CHARLOTTE — Jake Delhomme is like many people watching the Panthers right now.
He's not exactly sure how this is all going to work out, but he's excited to see the work.
While Delhomme was enthusiastic about the addition of quarterback Baker Mayfield in a trade with the Browns Wednesday (especially at the price), he also genuinely believes the improvements the team made this offseason would have helped Sam Darnold too, so he's eager to see the competition shake out. (The deal is still pending Mayfield's physical, and might not be official for a bit.)
"Let's go," Delhomme said. "These two are going to get on the field and compete, and may the best man win."
The Hall of Honor quarterback and analyst for the Panthers Radio Network was generally positive about the possibilities Mayfield brings to the offense.
"The biggest thing with Baker when you watch him is how accurate he is with the ball," Delhomme said. "And when he cuts it loose, he's got some thump on the ball.
"And to get that for what, a fifth-round pick in two years and it doesn't cost that much money, that's a no-brainer."
In his best season (2020), Mayfield completed 62.8 percent of his passes, with 26 touchdowns and eight interceptions. His numbers fell off last year as he struggled with a left shoulder injury, but he has a career completion percentage of 61.6.
He's also shown he can make big throws in big moments, leading the Browns to the playoffs, and throwing a dramatic deep touchdown to a well-covered Jarvis Landry against the Panthers in 2018.
"I mean, Baker's got that moxie," Delhomme said. "I love the competitive fire he's shown out there, and I think Carolina can benefit from that."
The team's not declaring anyone the starter at the moment, and Delhomme said it would be interesting to see how Darnold responds in camp, after having a full offseason to absorb new coordinator Ben McAdoo's offense. Darnold's the more athletic and bigger of the two, and he also has a four-month head start.
"I think a lot of people have already written the story on Sam, and this is not me being an apologist; I just think there are some positives there," Delhomme said. "They improved things around the quarterback this offseason, so it's a better chance for him to look good than he's had, honestly.
"He didn't play well enough last year and he knows that, but he has some talent; now we'll know, now we'll get to see what it looks like."
One thing Delhomme isn't worried about is a competitive environment, and that's based on his own experiences here. When he came to the Panthers in 2003 as a free agent, veteran Rodney Peete was the incumbent starter, and went into the regular season with that job. But at halftime of the opener, Delhomme replaced him, led a comeback win against the Jaguars, and then was part of an unexpected Super Bowl run.
Delhomme said Peete was "awesome" for him during their camp competition. At the time, they'd break training camp segments of 20 plays equally, so each of the quarterbacks (along with Chris Weinke and Randy Fasani) would get five snaps each. The situation was a little different then, as Delhomme was still trying to prove he could be a starter, while Peete was in the "riding off into the sunset" phase in his career. But Peete had experience in then-coordinator Dan Henning's system, so Delhomme knew it wasn't a sure thing.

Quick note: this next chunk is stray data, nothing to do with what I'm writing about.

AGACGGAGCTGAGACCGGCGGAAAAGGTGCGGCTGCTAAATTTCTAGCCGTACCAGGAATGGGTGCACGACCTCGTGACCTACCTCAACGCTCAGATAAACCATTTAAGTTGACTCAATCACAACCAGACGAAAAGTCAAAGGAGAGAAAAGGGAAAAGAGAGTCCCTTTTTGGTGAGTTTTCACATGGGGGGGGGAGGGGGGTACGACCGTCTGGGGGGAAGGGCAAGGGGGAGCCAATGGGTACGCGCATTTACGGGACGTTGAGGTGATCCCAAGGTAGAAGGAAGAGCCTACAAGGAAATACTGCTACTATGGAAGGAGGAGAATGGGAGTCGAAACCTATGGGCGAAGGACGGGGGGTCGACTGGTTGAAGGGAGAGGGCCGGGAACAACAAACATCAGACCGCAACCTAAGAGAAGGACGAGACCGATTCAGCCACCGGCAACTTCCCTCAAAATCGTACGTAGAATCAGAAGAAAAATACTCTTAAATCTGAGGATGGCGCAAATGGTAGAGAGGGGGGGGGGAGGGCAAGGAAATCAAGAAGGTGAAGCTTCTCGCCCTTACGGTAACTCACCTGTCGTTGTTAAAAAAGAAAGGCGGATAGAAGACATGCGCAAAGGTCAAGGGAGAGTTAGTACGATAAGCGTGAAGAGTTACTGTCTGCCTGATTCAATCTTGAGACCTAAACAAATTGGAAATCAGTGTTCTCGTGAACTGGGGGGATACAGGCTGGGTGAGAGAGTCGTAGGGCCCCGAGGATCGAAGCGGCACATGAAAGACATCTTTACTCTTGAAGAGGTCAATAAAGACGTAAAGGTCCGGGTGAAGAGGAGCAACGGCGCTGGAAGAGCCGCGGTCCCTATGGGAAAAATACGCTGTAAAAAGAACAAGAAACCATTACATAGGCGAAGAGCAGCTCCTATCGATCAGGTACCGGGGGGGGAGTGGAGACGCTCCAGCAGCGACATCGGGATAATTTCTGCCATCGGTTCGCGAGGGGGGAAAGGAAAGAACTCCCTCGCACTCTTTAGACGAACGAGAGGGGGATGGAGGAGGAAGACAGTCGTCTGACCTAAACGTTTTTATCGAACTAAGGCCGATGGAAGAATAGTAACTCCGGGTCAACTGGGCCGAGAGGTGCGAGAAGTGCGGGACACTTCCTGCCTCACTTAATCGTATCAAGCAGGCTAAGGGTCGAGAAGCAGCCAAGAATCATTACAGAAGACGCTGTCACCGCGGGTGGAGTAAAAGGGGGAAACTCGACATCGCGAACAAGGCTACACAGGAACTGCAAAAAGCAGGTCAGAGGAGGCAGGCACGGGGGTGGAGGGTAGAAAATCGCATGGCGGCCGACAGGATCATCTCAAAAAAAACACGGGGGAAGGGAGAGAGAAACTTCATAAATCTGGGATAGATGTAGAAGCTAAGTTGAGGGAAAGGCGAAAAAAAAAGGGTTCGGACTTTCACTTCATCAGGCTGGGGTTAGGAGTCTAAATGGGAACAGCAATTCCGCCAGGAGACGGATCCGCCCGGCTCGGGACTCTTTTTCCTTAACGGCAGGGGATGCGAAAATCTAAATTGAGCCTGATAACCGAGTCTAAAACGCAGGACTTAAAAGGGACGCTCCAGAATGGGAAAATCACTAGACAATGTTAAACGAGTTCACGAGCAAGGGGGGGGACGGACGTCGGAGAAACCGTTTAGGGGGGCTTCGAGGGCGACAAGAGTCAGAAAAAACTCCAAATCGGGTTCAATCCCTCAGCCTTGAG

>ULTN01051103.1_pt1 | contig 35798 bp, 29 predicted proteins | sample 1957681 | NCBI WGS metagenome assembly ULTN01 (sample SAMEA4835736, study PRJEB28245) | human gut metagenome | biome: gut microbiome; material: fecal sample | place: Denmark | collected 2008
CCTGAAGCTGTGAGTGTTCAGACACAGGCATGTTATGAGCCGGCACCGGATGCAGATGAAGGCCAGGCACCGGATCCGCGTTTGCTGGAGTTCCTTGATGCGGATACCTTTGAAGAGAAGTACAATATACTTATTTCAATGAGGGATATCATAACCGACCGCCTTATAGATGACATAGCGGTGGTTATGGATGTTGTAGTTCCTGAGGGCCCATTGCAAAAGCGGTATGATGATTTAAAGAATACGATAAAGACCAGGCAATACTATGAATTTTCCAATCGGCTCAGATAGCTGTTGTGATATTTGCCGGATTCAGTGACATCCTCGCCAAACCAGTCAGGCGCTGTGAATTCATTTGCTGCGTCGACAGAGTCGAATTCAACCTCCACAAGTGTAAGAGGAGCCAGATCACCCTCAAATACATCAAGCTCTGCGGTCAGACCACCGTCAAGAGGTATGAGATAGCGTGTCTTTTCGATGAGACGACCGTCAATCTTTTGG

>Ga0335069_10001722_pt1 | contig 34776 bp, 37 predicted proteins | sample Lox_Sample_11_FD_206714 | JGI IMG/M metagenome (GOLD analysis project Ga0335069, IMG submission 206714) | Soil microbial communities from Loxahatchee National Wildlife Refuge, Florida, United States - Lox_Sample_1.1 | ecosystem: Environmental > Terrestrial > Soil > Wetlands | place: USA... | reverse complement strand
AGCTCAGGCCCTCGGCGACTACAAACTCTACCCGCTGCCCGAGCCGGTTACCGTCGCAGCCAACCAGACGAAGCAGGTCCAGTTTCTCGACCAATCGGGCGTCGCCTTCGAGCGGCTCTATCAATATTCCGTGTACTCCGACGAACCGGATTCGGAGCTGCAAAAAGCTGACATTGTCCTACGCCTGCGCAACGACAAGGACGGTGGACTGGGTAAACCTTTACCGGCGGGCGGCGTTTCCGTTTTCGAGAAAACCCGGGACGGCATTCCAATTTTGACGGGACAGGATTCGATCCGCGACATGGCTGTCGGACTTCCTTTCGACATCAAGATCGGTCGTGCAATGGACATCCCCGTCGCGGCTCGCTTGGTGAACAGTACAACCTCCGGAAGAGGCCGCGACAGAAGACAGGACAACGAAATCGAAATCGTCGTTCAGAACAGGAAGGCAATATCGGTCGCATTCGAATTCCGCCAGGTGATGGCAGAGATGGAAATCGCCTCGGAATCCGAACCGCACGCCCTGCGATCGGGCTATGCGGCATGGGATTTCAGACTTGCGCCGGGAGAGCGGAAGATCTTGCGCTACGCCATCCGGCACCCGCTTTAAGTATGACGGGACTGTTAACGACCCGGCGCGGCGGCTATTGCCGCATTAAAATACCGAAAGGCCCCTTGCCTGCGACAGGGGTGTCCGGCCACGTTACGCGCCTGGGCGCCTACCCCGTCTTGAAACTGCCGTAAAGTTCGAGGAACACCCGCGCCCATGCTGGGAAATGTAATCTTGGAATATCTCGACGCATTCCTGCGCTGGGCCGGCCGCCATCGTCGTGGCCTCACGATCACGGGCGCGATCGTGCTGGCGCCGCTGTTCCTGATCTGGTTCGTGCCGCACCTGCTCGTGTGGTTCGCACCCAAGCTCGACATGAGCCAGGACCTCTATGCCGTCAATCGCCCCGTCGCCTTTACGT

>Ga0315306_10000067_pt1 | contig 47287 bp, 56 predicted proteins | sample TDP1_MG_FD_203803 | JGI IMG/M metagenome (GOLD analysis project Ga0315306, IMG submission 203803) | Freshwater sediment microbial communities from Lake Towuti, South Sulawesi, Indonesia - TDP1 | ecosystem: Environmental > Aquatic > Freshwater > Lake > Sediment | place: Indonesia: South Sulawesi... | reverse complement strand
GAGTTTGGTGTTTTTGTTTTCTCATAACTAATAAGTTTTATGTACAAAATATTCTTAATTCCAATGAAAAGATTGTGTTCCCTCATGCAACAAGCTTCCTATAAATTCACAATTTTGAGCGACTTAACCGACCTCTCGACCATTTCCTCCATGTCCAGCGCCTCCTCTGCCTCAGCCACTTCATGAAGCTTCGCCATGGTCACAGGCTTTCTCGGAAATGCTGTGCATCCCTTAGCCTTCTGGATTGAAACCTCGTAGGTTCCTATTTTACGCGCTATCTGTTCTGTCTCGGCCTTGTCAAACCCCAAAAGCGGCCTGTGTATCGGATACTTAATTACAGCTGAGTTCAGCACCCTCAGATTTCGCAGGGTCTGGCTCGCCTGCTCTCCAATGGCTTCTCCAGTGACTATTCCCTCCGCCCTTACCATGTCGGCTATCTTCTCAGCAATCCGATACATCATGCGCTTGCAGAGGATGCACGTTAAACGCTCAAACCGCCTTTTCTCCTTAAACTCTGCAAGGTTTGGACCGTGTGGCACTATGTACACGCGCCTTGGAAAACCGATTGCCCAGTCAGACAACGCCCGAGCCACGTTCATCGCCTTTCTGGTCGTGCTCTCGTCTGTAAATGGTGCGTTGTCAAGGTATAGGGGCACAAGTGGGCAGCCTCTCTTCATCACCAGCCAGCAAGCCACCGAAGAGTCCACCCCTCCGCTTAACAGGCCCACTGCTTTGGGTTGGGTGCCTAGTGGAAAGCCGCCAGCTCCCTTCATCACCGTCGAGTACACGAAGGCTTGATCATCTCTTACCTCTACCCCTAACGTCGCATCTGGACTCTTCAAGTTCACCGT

"For me, it was about getting reps," Delhomme said. "I felt like as training camp went on and I got more work, I could feel it moving in my direction, just because I was getting more comfortable.
"But Rodney had won seven games the year before, and no one thought that was happening a year after they went 1-15, so he had shown what he could do physically, and the intangibles were off the chart."
Peete continued to support Delhomme once he took over, with one notable exception.
When the Panthers played the Buccaneers in November that season, Delhomme was running out of bounds (and now it's safe to admit this), when he tried to draw a penalty against Hall of Fame safety John Lynch. "I was trying to steal a cheap 15," Delhomme said with a laugh. Lynch didn't find it amusing at the time, and made it clear to Delhomme in very descriptive and colorful language that he would not forget and that payback was coming. As was customary with the Panthers and the Bucs at the time, there was some "yapping" going on among many players on the field, with Peete exchanging some words with Lynch as well.
"When I finally got back to the sidelines, Rodney was there," Delhomme recalled with a laugh. "And he said 'You better slide your ass a little earlier next time, because I am not going in that game.'"
Otherwise, Delhomme said there was never a problem in having to fight for the starting job when he came here, and he thinks camp will be an exciting time for Mayfield as well. Delhomme had his own cameo in Cleveland (starting four games for the Browns in 2010), so he knows something of the pressure that comes with playing there.
"The guy has done it at a high level, he won a playoff game in Cleveland, and that's huge," Delhomme said. "You could tell he was hurting last year, and it sucks when you're not 100 percent, and things aren't going well. But he battled through.
"Now he's coming here, and I think a fresh start is going to do a tremendous amount of good for him."
Mayfield played for Cleveland from 2018-21, leading the Browns to a playoff appearance in 2020.